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National Insurance Fund Could
Lower Premiums Here

By Carl Orth of The Suncoast News

Published: November 24, 2007

NEW PORT RICHEY, Fla. - The worst catastrophe since a series of hurricanes hit Florida in 2004 is sharply higher homeowner insurance rates, some county, state and federal leaders argue.

Backers of a National Catastrophic Insurance Fund believe the time has come for the self-insurance concept for states to supplement the private market.

"It is still the most important issue" in Florida, Pasco Commissioner Jack Mariano insisted recently.

Many residents have been hard pressed to pay the extra $200 to $300 a month for insurance escrow payments rolled into monthly mortgage payments, Mariano emphasizes.

"When private business is starting to take advantage of our residents, the government has to step in" and provide affordable coverage, Mariano thinks.

"I would very much like to see that happen," said state Sen. Mike Fasano, R-New Port Richey.

The federal government runs a national flood insurance program, so it makes perfect sense to have a fund for wind damage and other disasters, Fasano believes.

"I would have to respectively disagree with the president on that one," Fasano said about reports President Bush might veto catastrophe fund legislation. Foes favor private insurance market solutions.

"This is what happens when you live within the beltway" of Washington, D.C., Fasano commented, or even in the state capital in Tallahassee. "You lose touch."

U.S. Rep. Ginny Brown-Waite recently praised passage of the Homeowner's Defense Act, legislation that included a federal national disaster catastrophic insurance fund, or cat fund.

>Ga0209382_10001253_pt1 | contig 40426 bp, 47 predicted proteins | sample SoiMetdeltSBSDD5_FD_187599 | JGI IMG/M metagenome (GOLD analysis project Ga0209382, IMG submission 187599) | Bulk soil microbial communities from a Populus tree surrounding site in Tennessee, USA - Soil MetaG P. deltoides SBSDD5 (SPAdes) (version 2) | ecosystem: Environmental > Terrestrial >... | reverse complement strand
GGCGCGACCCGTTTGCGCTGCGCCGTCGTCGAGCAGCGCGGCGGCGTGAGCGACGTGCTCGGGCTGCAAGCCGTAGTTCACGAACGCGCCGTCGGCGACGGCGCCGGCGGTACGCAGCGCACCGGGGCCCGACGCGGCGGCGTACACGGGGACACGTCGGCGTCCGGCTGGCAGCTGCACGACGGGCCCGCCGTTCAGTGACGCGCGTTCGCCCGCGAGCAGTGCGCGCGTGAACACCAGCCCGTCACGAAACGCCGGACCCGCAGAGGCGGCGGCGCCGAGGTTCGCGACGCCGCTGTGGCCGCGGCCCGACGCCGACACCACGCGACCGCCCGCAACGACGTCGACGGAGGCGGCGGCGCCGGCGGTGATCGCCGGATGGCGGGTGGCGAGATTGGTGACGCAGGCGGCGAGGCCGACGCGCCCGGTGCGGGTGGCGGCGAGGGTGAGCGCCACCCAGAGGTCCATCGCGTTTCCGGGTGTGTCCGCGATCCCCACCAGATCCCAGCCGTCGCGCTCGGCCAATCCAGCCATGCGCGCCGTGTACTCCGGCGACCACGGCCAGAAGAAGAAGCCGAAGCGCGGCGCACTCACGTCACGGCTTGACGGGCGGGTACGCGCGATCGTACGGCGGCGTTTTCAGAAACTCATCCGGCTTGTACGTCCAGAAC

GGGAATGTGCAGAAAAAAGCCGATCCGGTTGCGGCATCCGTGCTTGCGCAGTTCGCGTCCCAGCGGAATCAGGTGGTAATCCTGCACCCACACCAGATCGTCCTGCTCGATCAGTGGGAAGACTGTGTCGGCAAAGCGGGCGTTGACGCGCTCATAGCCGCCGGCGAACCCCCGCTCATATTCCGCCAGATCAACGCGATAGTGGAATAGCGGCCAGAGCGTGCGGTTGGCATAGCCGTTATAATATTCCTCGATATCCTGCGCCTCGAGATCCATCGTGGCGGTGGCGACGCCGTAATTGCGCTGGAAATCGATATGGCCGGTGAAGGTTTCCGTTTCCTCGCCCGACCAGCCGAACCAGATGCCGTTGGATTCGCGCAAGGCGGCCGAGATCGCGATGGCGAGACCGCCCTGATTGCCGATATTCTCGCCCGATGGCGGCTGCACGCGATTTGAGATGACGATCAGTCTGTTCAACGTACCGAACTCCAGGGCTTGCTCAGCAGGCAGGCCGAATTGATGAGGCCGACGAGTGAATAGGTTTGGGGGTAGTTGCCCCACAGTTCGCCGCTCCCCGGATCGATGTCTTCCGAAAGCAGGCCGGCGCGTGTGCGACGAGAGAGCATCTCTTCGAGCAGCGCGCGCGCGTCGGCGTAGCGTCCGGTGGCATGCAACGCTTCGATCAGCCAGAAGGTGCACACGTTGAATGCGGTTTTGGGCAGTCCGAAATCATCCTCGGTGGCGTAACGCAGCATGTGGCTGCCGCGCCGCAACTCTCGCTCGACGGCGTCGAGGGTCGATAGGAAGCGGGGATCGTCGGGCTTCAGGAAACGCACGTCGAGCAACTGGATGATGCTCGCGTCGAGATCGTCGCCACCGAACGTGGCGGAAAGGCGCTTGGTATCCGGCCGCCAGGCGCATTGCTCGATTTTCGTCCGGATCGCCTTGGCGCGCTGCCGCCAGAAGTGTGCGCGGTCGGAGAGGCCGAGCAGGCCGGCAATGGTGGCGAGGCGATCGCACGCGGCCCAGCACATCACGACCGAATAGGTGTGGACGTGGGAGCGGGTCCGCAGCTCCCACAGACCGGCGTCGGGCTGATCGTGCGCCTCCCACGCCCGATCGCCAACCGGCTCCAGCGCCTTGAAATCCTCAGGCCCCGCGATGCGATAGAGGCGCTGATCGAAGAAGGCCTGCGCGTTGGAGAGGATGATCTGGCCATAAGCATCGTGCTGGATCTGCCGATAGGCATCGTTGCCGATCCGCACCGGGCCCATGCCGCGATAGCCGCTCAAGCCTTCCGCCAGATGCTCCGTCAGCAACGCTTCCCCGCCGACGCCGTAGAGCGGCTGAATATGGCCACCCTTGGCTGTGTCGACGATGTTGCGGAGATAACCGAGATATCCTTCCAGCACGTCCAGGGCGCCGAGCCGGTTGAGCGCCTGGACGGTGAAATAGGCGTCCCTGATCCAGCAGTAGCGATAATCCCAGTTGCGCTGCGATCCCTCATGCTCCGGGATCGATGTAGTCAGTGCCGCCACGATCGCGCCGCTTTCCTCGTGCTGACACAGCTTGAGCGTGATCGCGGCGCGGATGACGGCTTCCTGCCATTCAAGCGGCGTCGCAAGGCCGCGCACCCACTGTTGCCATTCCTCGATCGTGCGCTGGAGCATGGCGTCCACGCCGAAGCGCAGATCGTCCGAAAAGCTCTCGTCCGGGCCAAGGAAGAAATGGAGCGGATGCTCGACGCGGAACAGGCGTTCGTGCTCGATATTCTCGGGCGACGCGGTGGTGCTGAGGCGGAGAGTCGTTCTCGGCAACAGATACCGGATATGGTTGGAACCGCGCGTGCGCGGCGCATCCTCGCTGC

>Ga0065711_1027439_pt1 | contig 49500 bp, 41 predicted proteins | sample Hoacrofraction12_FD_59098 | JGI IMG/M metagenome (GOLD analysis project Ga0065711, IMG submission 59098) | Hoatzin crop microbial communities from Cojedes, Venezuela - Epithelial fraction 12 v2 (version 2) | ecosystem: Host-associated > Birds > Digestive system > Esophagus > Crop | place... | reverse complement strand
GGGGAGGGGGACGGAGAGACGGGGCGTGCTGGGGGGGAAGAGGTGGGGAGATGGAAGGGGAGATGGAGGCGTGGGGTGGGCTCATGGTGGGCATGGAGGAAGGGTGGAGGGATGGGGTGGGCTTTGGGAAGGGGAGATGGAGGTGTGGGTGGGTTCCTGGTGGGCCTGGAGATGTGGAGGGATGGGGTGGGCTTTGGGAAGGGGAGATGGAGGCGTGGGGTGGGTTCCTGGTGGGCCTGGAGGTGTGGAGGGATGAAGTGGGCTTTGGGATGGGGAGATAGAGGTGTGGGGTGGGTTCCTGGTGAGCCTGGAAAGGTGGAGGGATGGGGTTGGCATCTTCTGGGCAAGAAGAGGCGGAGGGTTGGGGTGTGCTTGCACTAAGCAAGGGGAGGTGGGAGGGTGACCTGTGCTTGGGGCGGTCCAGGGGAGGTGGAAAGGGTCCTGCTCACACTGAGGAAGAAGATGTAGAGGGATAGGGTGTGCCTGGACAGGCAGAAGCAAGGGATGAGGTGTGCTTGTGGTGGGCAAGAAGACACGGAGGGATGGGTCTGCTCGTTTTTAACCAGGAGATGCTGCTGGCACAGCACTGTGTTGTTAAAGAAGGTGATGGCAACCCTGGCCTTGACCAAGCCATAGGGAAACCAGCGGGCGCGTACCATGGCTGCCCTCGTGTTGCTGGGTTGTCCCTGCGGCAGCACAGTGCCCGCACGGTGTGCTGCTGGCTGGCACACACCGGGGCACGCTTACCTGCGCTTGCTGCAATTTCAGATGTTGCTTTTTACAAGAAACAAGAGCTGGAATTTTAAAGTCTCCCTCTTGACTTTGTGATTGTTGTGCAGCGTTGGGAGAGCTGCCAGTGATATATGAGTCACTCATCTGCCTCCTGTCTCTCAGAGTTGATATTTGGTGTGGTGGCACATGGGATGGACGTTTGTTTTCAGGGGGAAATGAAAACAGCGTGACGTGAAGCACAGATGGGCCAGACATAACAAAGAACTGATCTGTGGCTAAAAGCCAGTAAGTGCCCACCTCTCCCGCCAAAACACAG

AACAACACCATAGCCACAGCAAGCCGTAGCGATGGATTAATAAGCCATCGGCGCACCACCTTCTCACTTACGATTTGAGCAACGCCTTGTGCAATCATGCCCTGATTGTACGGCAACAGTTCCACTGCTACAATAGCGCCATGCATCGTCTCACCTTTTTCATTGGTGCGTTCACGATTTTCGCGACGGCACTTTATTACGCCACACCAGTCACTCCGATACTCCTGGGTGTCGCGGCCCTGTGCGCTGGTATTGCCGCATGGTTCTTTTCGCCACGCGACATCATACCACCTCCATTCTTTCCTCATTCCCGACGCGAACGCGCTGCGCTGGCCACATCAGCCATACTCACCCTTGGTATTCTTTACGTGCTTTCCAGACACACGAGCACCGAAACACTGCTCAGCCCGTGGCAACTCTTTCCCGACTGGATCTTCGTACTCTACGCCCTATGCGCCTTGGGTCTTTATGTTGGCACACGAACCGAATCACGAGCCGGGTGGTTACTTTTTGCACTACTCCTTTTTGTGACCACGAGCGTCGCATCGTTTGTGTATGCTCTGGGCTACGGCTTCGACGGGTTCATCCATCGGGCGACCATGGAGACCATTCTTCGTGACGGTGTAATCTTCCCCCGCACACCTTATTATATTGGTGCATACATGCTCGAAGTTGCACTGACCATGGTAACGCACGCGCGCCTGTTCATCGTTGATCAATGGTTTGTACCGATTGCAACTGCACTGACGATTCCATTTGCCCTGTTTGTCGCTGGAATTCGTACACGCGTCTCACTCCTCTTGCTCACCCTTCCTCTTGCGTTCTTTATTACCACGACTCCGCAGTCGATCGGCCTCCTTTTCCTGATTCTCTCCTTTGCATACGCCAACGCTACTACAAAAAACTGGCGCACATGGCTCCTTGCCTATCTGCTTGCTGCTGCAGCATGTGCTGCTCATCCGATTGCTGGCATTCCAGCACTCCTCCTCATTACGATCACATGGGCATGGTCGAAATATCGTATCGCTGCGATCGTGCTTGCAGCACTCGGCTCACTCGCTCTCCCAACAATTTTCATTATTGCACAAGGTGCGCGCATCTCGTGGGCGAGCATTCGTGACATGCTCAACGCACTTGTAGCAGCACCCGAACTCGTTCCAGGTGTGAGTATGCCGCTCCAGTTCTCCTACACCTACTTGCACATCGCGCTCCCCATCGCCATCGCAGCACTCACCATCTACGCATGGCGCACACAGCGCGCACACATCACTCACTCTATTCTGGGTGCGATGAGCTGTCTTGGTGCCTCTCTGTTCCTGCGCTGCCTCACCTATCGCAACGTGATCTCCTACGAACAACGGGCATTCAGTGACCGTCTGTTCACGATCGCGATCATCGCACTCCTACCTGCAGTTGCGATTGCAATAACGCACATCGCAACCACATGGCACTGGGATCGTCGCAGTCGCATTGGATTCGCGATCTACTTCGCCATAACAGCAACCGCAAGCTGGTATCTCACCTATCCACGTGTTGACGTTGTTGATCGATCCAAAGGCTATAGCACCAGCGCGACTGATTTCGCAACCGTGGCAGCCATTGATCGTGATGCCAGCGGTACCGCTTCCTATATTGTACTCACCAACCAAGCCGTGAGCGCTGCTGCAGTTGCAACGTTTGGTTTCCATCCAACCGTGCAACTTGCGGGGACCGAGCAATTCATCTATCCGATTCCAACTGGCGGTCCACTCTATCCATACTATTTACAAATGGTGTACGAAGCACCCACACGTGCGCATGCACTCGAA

For the past three years, Brown-Waite has led efforts to create such a fund.

Many U.S. House leaders, Democrat and Republican, apparently agree. The legislation passed easily by a vote of 258-155.

"For the past three years, I have worked ... to get members to rethink the way we view natural disasters in this nation," Brown-Waite said in a press release.

A Senate companion bill, sponsored by Florida Sen. Bill Nelson, recently got a big boost when Sen. Hillary Clinton, D-New York, came out in support of the measure.

Detractors argue a national catastrophic fund could expose all U.S. taxpayers to a huge financial liability while only benefiting the owners of property in areas vulnerable to hurricanes or other natural disasters.

The Brown-Waite amendment requires the Secretary of the Treasury to provide reinsurance contracts to states, like Florida, that have established state cat funds.

The federal catastrophe fund would provide lower-cost reinsurance to state cat funds, thus reducing the costs of homeowners' insurance to those around the country.

The legislation also includes a mandate that any savings from purchasing the cheaper federal reinsurance must be passed along to the individual homeowner.

"Taxpayers are sick and tired of seeing their homeowner insurance rates go up year after year," Brown-Waite said.